‘A joy to watch him now’
Longini is in his second year of primary school, where he lives most of the time.
“When he comes home for the holidays, he can do small jobs around the house, like the dishes or sweeping the courtyard,” Elisabeth adds. “He loves being with other people, going out and running about the local streets with them. All children like him.”
A hard-working student, Longini repeatedly tells his mother he wants to finish his studies so he can get a good job, earn money and support his family.
“My son’s life hasn’t always been easy but it’s a joy to watch him now,” Elisabeth says. “It’s wonderful he’s included with other children. It’s so uplifting.”
On International Mother Tongue Day (February 21, 2022), let's recognize Nepali Sign Language as the mother tongue for thousands of Deaf people who mainly communicate through Sign language.
Many deaf and hard-of-hearing people use Sign language to communicate. There are many different Sign languages depending on the country, and they are the native languages of the Deaf community. Studies also indicate when a child who is deaf or hard of hearing learns sign language, their ability to learn their native spoken language also improves.
Nepali Sign Language is a medium of communication for Nepal’s deaf community. It is a beautiful combination of facial, hand and body language.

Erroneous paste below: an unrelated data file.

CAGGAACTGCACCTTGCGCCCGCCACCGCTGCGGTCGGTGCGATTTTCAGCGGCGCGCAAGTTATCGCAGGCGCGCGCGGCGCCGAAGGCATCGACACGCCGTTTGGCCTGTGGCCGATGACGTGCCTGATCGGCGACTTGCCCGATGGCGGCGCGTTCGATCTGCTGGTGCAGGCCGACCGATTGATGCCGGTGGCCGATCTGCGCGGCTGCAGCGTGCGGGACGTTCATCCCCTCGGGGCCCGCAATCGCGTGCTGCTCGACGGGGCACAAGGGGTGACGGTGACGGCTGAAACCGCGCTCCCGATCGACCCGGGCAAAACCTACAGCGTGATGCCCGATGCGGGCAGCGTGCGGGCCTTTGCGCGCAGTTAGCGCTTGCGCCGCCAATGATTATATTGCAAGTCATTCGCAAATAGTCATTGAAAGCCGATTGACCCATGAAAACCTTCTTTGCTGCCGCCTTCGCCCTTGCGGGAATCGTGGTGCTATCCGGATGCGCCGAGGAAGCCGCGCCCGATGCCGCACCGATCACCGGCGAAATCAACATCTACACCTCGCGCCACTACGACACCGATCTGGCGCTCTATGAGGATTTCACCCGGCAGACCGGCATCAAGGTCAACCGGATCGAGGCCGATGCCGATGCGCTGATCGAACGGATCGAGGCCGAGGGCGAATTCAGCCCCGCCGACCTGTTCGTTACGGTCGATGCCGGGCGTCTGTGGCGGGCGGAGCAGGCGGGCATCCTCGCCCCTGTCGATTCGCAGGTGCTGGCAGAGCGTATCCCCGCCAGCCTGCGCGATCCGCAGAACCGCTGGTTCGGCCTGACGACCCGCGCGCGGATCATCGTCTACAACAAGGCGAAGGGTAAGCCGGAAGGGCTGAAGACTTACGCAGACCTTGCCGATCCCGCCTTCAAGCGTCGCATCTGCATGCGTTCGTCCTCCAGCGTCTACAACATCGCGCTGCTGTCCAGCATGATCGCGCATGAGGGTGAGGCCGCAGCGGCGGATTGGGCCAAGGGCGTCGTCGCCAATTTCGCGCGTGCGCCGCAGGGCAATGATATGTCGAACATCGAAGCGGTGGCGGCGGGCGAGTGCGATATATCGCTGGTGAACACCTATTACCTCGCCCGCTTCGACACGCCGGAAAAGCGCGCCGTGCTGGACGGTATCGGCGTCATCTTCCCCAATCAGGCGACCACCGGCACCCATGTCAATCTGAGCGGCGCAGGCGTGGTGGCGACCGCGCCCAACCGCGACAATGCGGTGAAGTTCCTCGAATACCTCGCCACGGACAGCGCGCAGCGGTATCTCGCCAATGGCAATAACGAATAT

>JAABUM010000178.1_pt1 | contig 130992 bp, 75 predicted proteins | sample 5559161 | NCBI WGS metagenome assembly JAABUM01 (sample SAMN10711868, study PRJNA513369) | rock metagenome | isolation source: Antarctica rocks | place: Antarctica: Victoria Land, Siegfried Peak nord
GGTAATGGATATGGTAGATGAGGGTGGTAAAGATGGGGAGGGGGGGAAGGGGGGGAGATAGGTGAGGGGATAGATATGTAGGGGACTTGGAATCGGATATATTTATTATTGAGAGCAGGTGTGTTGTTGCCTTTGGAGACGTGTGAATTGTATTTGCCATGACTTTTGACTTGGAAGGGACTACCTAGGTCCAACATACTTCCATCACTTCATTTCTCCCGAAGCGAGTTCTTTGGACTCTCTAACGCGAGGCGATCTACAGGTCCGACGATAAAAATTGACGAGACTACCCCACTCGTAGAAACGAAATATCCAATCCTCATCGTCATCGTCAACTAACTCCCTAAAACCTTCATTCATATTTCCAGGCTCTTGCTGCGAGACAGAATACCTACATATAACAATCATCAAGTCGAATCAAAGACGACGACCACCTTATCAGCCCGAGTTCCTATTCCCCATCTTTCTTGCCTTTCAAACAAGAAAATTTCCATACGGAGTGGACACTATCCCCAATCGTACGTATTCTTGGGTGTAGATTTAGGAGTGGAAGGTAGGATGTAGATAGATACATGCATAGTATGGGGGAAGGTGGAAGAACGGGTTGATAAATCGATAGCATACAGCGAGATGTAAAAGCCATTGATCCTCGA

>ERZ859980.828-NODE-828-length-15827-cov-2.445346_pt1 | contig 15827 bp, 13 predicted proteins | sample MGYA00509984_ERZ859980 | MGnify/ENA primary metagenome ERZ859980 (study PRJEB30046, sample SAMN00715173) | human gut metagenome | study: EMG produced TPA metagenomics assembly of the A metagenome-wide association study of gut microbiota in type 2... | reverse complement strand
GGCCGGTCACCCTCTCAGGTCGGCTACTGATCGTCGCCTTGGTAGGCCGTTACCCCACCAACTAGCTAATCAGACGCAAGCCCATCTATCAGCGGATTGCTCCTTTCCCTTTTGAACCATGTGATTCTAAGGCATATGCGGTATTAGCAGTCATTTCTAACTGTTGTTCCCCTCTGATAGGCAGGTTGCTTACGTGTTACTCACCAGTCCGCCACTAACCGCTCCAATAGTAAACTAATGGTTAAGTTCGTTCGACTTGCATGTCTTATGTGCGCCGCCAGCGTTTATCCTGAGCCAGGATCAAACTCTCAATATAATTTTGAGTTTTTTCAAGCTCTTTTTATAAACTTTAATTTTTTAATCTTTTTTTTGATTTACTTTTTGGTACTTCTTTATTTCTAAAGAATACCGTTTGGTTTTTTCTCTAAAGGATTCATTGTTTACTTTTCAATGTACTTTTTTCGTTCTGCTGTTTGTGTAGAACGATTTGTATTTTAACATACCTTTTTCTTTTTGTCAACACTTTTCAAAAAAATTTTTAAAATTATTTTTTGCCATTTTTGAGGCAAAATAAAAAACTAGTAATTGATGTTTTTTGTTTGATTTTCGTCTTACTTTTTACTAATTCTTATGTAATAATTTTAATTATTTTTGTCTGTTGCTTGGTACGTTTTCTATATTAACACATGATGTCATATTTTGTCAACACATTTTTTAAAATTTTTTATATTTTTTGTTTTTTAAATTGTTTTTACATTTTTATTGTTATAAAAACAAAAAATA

According to the National Federation of the Deaf Nepal, there is a population of more than 300,000 people who are deaf or have hearing difficulties. In Nepal, 15,000 Deaf students attend either 22 specialized schools or 174 resource classrooms that meet their specific needs at inclusive schools.
The Reading for All program promotes an enabling environment to support Deaf students, their families, teachers and other people learn Nepali Sign Language. The project, funded by USAID, provides Deaf people a prospect to interact with people who do not sign. To enhance basic Nepali Sign Language skills, the project has developed a learning application called “Mero Sanket.” The free app is available for download on Android devices at the Google Play Store. This is the result of collaboration through the program, which is implemented by Humanity & Inclusion in partnership with World Education, the National Federation of Deaf Nepal, and the Government of Nepal.
Mero Sanket app promotes communication
Twelve-year-old Abhishek (pictured above) acquired hearing loss when he was 6. He only recently enrolled in a resource class in the western district of Dang in 2021, but his learning was interrupted due to Covid-19 lockdowns.